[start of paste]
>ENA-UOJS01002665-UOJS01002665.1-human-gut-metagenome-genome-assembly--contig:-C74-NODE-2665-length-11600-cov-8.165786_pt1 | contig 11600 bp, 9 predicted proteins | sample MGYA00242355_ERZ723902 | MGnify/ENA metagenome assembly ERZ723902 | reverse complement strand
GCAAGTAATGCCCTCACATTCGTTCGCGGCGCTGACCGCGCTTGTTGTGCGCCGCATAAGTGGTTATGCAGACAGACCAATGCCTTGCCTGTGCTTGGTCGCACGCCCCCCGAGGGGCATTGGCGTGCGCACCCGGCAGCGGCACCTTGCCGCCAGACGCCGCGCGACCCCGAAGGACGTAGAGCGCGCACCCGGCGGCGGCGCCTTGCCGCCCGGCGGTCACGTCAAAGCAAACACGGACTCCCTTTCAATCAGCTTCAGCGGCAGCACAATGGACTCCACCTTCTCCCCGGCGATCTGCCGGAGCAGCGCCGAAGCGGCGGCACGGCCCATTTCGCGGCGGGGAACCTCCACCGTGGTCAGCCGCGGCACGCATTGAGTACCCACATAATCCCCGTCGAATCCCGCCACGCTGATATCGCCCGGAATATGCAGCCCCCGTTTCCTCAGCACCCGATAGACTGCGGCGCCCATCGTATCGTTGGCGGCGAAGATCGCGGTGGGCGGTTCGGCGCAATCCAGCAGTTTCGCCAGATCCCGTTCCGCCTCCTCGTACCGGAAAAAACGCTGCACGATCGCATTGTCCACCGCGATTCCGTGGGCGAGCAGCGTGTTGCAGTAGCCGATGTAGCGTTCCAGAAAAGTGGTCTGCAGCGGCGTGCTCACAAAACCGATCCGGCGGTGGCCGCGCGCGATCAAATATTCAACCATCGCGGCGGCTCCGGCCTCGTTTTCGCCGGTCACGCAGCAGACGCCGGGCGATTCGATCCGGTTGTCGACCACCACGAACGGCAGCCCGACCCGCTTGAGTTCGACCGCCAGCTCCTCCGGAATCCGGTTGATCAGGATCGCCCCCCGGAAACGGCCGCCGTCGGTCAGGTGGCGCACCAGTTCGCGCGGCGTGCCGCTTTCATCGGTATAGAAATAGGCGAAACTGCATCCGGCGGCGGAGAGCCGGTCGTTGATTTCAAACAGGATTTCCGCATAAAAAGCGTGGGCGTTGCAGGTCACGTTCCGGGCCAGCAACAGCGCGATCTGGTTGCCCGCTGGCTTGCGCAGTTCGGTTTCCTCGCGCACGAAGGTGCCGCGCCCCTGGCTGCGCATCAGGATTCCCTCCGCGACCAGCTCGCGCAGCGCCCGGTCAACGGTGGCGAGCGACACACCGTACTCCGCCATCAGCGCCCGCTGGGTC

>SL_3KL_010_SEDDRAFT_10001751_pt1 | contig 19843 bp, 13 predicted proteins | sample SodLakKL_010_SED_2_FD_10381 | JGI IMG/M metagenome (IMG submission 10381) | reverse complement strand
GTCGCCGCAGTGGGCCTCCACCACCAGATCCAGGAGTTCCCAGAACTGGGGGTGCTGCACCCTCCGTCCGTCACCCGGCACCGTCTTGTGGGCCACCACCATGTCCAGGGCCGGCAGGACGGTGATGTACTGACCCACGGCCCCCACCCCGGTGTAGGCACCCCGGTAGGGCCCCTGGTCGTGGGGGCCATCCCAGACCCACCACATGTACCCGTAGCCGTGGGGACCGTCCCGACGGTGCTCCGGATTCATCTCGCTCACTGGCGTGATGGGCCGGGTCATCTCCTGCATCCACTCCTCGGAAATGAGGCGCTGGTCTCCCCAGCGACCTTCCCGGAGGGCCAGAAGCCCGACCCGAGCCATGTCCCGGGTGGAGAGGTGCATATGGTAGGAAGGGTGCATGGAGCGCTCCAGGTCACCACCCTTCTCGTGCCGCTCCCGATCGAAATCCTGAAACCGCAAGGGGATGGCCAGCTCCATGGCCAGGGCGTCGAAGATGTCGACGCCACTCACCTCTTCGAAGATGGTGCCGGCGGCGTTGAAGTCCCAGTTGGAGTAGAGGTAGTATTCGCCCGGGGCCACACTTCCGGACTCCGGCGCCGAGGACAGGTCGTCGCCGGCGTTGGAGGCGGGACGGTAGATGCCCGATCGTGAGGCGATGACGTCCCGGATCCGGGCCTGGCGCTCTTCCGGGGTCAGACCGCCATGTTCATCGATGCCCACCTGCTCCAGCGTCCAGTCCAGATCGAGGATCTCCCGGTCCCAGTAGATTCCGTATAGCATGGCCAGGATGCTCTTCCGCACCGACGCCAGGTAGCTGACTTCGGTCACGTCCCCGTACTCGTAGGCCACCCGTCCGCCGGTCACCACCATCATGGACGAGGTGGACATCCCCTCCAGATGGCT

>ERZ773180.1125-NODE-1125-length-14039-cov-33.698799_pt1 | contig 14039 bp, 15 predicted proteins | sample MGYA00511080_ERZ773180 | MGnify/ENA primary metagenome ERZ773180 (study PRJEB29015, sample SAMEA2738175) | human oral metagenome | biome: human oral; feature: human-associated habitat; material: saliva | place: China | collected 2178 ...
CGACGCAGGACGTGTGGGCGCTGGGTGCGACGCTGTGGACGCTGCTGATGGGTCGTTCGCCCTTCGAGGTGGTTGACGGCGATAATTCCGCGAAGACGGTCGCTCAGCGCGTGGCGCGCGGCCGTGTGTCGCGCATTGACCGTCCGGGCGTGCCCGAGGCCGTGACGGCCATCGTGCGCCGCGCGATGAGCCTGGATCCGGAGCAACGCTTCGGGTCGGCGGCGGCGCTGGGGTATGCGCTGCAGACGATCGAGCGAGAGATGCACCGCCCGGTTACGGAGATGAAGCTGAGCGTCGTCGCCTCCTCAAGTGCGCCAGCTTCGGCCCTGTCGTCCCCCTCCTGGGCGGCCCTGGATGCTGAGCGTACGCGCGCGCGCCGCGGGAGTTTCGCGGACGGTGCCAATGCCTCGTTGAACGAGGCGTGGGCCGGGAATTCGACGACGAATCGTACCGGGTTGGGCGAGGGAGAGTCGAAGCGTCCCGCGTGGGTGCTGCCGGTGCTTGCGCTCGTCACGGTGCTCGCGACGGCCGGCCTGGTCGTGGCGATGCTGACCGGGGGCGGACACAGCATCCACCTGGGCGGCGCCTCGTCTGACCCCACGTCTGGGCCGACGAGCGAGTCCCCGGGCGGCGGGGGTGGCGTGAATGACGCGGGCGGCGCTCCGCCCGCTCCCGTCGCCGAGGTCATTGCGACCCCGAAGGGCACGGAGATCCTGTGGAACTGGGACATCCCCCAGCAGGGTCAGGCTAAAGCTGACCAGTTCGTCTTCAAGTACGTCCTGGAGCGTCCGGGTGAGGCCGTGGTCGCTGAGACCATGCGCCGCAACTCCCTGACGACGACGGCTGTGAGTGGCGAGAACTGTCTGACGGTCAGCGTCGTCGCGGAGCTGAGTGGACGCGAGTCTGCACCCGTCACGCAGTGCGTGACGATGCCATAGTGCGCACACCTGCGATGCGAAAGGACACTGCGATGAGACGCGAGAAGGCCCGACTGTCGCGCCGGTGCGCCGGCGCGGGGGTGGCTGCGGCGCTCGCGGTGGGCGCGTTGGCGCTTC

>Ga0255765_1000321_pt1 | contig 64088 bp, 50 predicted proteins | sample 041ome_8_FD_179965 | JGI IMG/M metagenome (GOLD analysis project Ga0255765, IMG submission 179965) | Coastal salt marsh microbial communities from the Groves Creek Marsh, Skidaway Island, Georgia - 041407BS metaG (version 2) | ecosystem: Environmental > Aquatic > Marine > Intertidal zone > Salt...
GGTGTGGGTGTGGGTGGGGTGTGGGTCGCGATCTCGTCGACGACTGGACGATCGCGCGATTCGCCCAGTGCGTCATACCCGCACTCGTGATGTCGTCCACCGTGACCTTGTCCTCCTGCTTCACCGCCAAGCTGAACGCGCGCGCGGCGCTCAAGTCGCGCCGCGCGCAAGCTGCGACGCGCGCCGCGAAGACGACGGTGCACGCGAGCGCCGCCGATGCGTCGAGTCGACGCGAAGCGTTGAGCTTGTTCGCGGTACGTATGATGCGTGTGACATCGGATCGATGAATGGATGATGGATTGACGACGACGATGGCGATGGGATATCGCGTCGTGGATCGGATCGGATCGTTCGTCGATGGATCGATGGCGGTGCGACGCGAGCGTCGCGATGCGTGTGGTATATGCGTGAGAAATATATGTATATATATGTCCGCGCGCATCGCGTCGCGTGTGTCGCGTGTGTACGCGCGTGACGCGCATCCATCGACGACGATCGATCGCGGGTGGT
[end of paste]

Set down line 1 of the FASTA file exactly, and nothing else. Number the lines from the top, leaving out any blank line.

>ENA-UOJS01002665-UOJS01002665.1-human-gut-metagenome-genome-assembly--contig:-C74-NODE-2665-length-11600-cov-8.165786_pt1 | contig 11600 bp, 9 predicted proteins | sample MGYA00242355_ERZ723902 | MGnify/ENA metagenome assembly ERZ723902 | reverse complement strand